Talcott Parsons (1902-1979) was an American sociologist who emphasized the functional role of social stratification, as well as a positive relationship between education and politics.
His work clearly rejects communism and fascist totalitarianism. In fact, he was impressed by Max Weber‘s idea that the supposed ‘Protestant Work Ethic’ contributed to the rise of Capitialism.
Despite his obvious disenchantment with communism and fascism, a paranoid circle during the McCarthy Era suspected him of having communist sympathies.
This was no idle game. Parsons was charged, hassled and had to defend himself for about three years. He was denied access to a UNESCO conference and wasn’t acquitted of the charges until 1955.
Parsons’ rejection of communist and fascist totalitarianism was both theoretically and intellectually an integral part of his theory of world history, where Parsons tended to regard the European Reformation as the most crucial event in “modern” world history and where he like Max Weber tended to highlight the crucial impact of Calvinist religiosity in the socio-political and socio-economic processes, which followed.¹
In his own words:
This allegation is so preposterous that I cannot understand how any reasonable person could come to the conclusion that I was a member of the Communist Party or ever had been.²
Neither was Parsons a libertarian, socialist thinker like the charismatic Murray Bookchin (1921-2006).
I saw Bookchin in person at Trent University in the 1980s. His talk harkened back to a mythical golden age where everyone apparently prospered in a joyous, eco-friendly community filled to the brim with a spirit of cooperation.³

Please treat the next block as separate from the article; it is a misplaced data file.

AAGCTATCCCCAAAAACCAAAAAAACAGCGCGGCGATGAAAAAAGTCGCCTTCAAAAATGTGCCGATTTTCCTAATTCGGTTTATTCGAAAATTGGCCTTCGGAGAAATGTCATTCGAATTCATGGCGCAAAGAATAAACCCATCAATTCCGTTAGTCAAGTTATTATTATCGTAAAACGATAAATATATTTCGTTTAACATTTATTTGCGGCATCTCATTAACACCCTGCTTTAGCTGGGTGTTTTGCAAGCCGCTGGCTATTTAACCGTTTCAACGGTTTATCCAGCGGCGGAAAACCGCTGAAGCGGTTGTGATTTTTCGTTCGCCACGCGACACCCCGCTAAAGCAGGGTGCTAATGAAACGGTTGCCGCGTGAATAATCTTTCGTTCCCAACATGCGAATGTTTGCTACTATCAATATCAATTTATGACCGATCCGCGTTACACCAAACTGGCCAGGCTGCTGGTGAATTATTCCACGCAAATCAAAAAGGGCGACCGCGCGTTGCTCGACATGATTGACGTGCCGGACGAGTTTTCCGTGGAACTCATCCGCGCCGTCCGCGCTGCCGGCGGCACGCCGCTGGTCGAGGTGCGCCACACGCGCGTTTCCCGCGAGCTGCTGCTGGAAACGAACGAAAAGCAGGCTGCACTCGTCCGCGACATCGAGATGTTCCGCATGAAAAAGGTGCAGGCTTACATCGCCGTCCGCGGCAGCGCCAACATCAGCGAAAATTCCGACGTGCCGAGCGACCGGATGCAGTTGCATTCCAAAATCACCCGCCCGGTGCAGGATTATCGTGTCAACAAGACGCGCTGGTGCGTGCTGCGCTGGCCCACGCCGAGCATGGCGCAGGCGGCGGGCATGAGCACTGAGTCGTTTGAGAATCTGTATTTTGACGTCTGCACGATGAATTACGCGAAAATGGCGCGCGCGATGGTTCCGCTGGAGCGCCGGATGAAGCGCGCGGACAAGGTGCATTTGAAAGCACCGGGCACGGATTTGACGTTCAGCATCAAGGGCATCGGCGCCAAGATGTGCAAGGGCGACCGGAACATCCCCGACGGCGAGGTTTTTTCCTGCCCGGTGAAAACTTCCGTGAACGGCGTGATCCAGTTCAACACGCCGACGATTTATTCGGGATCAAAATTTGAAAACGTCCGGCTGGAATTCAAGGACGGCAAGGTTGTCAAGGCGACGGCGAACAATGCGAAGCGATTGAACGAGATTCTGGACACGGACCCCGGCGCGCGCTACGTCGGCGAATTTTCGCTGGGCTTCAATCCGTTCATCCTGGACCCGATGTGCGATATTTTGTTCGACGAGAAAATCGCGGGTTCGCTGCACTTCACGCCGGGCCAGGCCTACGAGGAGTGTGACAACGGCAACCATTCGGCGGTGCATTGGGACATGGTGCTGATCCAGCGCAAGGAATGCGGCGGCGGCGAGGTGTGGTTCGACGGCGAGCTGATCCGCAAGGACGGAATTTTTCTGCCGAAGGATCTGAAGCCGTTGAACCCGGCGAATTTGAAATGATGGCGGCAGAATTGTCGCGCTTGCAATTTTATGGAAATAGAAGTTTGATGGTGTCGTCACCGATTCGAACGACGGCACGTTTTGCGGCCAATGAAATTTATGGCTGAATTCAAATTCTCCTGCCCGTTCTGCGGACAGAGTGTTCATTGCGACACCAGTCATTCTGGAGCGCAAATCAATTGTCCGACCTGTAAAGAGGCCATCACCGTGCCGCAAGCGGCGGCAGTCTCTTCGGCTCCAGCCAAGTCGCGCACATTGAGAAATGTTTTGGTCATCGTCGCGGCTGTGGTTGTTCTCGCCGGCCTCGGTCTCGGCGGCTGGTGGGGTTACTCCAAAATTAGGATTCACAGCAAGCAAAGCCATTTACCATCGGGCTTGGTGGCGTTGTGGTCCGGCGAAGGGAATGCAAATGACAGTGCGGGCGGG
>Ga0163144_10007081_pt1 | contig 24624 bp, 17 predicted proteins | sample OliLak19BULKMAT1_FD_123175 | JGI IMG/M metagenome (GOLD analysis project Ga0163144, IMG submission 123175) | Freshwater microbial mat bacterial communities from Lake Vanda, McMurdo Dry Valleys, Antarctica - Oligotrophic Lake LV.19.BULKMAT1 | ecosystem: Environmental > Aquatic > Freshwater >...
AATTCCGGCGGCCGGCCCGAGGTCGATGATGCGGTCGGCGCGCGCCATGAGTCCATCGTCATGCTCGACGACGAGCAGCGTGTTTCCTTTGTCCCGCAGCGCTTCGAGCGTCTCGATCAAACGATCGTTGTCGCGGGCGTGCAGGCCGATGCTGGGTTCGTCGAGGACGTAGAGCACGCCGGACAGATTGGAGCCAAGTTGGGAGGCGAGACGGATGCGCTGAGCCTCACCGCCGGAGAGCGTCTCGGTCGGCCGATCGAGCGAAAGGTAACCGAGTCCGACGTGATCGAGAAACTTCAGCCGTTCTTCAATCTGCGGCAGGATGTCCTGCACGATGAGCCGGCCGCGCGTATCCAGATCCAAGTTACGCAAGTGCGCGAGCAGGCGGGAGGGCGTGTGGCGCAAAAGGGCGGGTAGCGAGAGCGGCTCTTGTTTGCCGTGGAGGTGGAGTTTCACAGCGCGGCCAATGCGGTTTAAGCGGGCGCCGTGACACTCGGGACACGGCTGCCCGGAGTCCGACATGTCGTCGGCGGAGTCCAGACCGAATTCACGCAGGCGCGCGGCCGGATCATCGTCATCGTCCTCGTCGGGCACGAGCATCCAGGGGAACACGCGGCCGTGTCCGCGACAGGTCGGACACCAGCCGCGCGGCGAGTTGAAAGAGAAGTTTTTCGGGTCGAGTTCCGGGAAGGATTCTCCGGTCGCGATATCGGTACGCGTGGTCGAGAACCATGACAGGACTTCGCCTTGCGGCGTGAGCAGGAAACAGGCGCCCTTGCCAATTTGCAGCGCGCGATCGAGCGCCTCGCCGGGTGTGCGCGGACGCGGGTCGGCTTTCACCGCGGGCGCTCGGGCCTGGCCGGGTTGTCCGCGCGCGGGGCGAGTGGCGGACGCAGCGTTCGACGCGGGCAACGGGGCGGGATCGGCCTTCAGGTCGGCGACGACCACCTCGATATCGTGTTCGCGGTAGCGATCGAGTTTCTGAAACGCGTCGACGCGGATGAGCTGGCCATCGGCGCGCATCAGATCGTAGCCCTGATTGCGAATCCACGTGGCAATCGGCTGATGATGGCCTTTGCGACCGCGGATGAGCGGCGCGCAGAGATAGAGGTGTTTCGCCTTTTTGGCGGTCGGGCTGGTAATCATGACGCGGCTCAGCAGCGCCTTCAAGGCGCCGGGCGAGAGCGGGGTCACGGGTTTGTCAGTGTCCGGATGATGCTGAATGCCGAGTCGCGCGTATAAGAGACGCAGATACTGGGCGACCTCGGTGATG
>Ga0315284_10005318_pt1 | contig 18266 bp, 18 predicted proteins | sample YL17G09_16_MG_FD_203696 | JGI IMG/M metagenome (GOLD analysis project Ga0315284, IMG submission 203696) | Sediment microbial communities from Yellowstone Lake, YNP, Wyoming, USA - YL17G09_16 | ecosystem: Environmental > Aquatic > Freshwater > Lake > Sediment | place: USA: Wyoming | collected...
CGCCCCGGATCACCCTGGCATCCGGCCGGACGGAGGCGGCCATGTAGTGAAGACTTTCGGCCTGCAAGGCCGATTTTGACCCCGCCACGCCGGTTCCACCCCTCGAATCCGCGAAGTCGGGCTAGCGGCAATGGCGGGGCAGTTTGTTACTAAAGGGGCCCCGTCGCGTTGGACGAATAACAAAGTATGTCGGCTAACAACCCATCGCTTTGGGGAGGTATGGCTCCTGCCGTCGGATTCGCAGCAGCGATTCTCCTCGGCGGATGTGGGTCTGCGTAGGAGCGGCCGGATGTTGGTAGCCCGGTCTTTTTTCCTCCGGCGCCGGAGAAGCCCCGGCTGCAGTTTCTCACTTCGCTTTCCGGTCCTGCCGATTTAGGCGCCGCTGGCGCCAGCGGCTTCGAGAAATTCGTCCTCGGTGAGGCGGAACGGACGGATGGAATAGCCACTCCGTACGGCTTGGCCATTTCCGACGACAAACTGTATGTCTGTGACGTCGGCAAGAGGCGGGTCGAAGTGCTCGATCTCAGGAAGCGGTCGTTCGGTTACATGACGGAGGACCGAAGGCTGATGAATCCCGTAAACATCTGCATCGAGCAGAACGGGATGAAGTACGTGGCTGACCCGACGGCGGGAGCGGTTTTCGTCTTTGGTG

No, Parsons did not look back to a mythical past that most likely never was. Instead, he embraced modernity, seeing it as integral part of human development.
Parsons taught at Harvard from 1927 to 1979. He was one of the first ‘sociology’ professors – a new discipline – to hit the scene in 1930. Today, he is probably found in every introductory sociology course given in North America, Europe and other ‘enlightened’ places around the world.
³ Afterward, one of my more intelligent professors remarked that he found it fascinating how one man with a bit of charisma could so effectively spark up university students, despite presenting a facile argument. The young audience clearly loved Bookchin but the professor thought his argument was weak.
Related » Functionalism
† Quoted text within title is from David Bowie’s It’s No Game.
Charisma is a skill, not a gift – a Stanford psychologist shares 6 ways to build it (businessinsider.com)